Fathom’s Economic Sentiment Indicators aim to combine information from a range of surveys from multiple sectors to gauge underlying sentiment within the economy. Japan’s ESI has been on a continuous downward trend since the end of 2017 and continued to tumble throughout 2019 Q3. It has now reached its lowest level since November 2012, with a reading of -0.4%.
Surveys which are forward-looking, rather than those focused on current conditions, appear more pessimistic. One example of this is the ‘economy watcher’s survey’ of employees in sectors that are sensitive to economic swings. The indices of current and forecast future conditions diverged remarkably over the past quarter, suggesting unusually high uncertainty about future economic conditions.
This divergence is probably attributable to the imposition of a higher consumption tax, which was implemented on 1 October. The last such divergence occurred ahead of the last tax hike in 2014. While this tax hike — which was long delayed amid fears it could send the economy into recession — appears to be one of the factors driving sentiment lower, it also provided a boost to economic activity in Q3 as consumers brought forward their spending.
September retail sales sky-rocketed at their fastest annual pace since the previous tax, driven in large part by spending on durable goods before the tax kicked in. Even in August, consumption of durable goods had jumped by 12.2% over the previous month.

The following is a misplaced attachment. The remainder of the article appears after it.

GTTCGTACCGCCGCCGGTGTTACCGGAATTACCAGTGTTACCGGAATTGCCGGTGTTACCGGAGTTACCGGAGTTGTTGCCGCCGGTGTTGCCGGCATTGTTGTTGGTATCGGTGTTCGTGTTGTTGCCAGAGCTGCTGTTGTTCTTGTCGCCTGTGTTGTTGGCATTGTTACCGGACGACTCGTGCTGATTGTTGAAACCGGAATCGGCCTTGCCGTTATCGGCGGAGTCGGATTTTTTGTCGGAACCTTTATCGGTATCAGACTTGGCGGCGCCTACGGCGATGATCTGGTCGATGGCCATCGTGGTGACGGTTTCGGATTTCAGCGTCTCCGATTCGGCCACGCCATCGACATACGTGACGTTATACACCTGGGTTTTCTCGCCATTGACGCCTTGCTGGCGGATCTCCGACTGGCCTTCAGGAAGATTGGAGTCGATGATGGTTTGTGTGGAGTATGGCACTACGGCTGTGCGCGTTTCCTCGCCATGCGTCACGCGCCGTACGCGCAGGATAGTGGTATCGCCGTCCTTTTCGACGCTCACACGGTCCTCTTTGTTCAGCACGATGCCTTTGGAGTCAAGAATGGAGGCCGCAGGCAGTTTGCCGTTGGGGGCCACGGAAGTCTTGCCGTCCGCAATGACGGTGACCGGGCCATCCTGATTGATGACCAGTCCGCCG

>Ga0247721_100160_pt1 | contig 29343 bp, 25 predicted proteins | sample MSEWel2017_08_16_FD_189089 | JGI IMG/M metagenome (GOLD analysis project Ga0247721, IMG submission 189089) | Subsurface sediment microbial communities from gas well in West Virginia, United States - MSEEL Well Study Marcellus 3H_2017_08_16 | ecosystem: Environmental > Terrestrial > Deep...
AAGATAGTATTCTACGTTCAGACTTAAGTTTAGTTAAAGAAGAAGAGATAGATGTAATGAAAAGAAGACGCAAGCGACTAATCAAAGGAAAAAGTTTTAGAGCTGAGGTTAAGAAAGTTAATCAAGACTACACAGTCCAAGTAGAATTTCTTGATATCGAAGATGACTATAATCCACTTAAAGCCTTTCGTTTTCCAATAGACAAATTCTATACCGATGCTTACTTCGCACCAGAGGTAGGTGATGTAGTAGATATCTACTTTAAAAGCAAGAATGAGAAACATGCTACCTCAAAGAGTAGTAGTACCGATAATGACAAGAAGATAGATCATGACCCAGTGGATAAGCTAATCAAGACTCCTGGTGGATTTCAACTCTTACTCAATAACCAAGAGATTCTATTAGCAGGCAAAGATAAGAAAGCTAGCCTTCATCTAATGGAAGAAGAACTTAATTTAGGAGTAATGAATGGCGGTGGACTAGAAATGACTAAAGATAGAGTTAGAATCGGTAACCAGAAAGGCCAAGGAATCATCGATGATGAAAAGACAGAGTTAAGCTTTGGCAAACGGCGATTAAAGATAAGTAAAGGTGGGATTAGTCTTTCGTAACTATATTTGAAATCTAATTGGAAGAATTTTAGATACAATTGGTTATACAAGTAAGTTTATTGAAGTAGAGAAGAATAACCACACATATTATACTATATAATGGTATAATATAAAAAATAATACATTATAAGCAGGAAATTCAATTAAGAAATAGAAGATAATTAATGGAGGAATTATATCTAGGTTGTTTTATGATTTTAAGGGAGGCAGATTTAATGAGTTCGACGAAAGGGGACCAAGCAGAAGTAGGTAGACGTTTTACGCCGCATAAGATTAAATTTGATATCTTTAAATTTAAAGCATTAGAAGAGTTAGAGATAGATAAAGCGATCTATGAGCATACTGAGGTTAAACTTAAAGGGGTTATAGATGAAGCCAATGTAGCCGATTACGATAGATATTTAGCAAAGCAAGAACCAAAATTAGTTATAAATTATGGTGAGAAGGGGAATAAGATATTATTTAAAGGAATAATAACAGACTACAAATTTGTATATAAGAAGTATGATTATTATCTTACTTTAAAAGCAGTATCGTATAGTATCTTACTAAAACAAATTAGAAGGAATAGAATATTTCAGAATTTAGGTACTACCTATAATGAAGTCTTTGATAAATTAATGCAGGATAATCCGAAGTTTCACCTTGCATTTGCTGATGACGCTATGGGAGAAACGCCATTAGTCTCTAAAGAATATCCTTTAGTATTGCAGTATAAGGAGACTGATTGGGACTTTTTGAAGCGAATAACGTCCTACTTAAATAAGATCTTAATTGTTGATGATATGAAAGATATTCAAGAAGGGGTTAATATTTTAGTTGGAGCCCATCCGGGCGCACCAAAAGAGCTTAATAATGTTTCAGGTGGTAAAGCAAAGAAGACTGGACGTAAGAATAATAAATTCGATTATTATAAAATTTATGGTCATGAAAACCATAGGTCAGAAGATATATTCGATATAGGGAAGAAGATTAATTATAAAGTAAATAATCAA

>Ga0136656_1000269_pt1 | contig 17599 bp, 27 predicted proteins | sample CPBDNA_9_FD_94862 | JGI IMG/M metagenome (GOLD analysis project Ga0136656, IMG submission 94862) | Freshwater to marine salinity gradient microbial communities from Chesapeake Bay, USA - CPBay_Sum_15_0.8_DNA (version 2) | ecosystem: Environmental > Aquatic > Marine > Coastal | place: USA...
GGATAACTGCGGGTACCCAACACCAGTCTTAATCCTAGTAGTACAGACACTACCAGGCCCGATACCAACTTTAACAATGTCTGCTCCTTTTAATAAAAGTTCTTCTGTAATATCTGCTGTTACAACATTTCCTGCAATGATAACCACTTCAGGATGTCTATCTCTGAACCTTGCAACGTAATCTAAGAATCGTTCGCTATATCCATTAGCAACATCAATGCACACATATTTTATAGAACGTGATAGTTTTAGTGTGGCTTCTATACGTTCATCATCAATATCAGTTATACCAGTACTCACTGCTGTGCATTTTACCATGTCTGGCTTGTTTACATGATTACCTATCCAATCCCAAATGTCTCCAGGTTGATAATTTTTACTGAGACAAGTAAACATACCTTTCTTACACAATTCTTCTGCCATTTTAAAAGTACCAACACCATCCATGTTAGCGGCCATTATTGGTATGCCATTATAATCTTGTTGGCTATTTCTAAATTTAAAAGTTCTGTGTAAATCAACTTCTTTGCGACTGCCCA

However, this front-loading of private consumption ahead of the tax hike suggests most of this sugar-high unravelled in October and will weigh on economic growth in Q4. Ahead of the tax hike, the government had announced a cashback scheme which effectively promises to fully offset the new tax on card purchases, hoping that this would smooth out consumption. The sharp rises in retail sales, however, throw into question the efficacy of that plan.
In one glimmer of hope that the domestic economy did not suffer too hard a blow, the Cabinet Office’s survey of consumer confidence ticked up slightly in October — the biggest increase since September 2017 and a sign that Japanese consumers may have weathered the tax hike relatively well. However, the full extent of the impact of the policy will probably only be known in several weeks’ time, when the first hard indicators on economic activity for October trickle in.
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